I don’t know what living for Him looks like in the days ahead – His plans, His dreams for me – but as I live for Him, I will trust Him completely. I’ve been through too much in my lifetime to do anything less.

Like I said, Steven Curtis Chapman says it best…

I don’t wanna feel this pain I feel
And right now, pain is all I’ve got.
It feels like it’s all I’ve got, but I know it’s not
No, I know You’re all I’ve got
And I will trust You, I’ll trust You
Trust You, God, I will
Even when I don’t understand, even then I will say again
You are my God, and I will trust You.
Trust You. I will trust You.

Even when I don’t understand the physical, emotional, or mental pain, I will trust Him.

Catching the Attention of Heaven

 He closes the car door and she  waves one last goodbye and he slowly pulls away from the curb. He is in no hurry to leave her. She is no hurry to wave goodbye. His car inches down the road and with her back, now to him, she walks toward the front door. And I can see her wipe a tear that involuntarily runs toward her cheek. As his car gets  further down the road, I imagine a tear finding its way down his cheek.

A mother of almost 65 years. A son for 55. 

Good-byes are always hard. Made harder by age and ill health. And I sit here, I watch real life drama as I rock a precious  baby boy who is just starting his journey.  Will tears form when, one day, he will find himself having to say good-bye to someone he dearly loves? 

** ** **

Two women approach a tomb, making ready to say their last good-byes to someone they dearly loved. They have brought their finest for the finest man they have ever known. The closer they get to the grave, the more anxious they become, for they fear something is amiss. The stone that sealed the grave is no longer in place, but has been rolled away and the body they came to prepare  is gone.

Gone!

Gone and no last goodbyes. By now a few of the disciples have also come and left but Mary, one of the two women who had arrived first, stays behind, standing outside of the tomb crying.

Tears are powerful. They say much when nothing else can be said. They communicate both sorrow and joy.

Mary stands, weeping and her tears of grief, sorrow, disappointment, emptiness, sadness catch the attention of the Almighty. He sends two angels to the tomb. They ask her, “Woman, why are you crying?” She answers. “They have taken my Lord away and I don’t know where they have taken Him.” She hears a noise behind her and turns around to see a man standing behing her and again she is asked the question by him, “Woman, why are you crying? Who are you looking for?”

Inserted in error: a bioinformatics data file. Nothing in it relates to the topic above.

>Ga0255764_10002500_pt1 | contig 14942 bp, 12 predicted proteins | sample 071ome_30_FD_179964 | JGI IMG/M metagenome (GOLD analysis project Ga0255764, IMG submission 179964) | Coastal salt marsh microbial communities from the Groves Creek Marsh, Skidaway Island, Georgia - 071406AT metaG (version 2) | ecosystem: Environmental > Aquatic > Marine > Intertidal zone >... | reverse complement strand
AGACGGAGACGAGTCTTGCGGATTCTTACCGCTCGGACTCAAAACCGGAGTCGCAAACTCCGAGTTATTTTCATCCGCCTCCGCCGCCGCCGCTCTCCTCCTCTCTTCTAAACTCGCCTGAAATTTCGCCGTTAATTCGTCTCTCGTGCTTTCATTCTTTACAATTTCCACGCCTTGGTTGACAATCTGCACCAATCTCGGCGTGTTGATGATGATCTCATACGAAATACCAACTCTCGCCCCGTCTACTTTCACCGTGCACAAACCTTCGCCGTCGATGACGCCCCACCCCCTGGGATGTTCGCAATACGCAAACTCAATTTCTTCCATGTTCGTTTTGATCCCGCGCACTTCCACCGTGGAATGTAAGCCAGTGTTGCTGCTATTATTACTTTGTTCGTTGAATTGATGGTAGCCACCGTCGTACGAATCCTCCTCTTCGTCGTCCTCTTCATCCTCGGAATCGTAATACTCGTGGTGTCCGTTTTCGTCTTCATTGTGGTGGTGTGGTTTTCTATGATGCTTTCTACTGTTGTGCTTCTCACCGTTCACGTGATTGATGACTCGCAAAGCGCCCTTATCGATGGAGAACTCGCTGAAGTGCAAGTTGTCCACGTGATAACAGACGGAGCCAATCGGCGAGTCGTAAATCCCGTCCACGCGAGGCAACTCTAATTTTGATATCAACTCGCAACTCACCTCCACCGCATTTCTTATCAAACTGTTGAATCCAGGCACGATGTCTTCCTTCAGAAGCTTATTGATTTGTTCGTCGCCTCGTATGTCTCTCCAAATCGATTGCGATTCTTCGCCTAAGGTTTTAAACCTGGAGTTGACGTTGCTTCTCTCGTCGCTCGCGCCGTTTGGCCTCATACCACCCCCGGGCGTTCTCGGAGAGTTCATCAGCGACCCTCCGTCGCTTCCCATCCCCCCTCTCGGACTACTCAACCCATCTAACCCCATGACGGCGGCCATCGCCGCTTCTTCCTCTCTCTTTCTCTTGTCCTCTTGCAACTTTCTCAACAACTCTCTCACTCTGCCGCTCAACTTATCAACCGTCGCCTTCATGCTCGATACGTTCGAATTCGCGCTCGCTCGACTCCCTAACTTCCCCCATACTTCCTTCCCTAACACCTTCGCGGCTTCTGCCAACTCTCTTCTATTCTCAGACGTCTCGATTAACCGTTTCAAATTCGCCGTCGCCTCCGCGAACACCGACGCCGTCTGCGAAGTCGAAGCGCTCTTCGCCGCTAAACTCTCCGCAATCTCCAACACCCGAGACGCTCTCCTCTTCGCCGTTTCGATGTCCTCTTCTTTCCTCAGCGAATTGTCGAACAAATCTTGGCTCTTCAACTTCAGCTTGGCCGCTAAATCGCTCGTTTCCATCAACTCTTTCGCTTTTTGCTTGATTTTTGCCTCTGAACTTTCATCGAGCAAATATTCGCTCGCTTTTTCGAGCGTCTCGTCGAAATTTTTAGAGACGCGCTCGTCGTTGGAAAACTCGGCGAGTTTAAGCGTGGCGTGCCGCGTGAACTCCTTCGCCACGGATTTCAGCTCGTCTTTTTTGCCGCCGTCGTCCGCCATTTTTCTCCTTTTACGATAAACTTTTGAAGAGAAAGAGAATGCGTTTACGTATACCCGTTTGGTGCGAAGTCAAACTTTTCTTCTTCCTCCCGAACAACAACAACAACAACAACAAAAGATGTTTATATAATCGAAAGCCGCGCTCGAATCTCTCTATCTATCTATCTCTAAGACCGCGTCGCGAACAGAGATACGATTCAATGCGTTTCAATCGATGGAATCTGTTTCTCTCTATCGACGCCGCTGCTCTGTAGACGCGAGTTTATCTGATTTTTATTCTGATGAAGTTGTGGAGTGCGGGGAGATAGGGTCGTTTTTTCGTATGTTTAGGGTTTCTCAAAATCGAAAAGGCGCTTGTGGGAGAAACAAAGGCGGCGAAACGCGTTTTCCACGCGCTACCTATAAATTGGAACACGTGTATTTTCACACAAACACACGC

Mary thinks she is speaking to the gardener and asks, “Sir, if you have taken him, tell me where and I’ll go get him.”

Goodbyes – last goodbyes – are important. They put a finality to life that is often difficult to do without them. We can often continue expecting to see that familiar face that is no more without an ‘official’ goodbye.

Mary is beside herself. She is empty. Grief-stricken. She is weeping. Not just crying – weeping. And her face is bent toward the ground and she is wiping tears as fast as they are falling.  Her tears get the attention of the man standing before her. The man who she seeks. The man she longs to say her final goodbyes to. The man she loved and who is now gone. And then something amazing happens. He says her name. 

“Mary.”

She knew that voice. She knew exactly who  it was that now  stood before her.
She lifted her head and cried out to him and obviously in her excitement, in her joy, she clings to him, for (an I can imagine a chuckle here from the Lord Almighty himself at her reaction) for he says to her, “Don’t hold onto me, for I have not returned to the Father yet…” 

Wait.

Did you catch that? Jesus hadn’t even returned heavenward yet and takes the time to meet with Mary in her grief. To show her there would not be a need for anymore tears. He was alive. She may have sought for him in her tears of sorrow, but he met her there in her pain and, speaking her name, turned her tears into tears of joy.
Are  you crying because of sorrow in you life? Weeping because of grief over  a lost loved one?  Listen. LIft your head. Your tears catch the attention of the Lord Almighty. And He is saying your name.

For the Lamb at the center of the throne will be their shepherd; he will lead them to springs of living water. And God will wipe away every tear from their eyes. -Revelation 17:7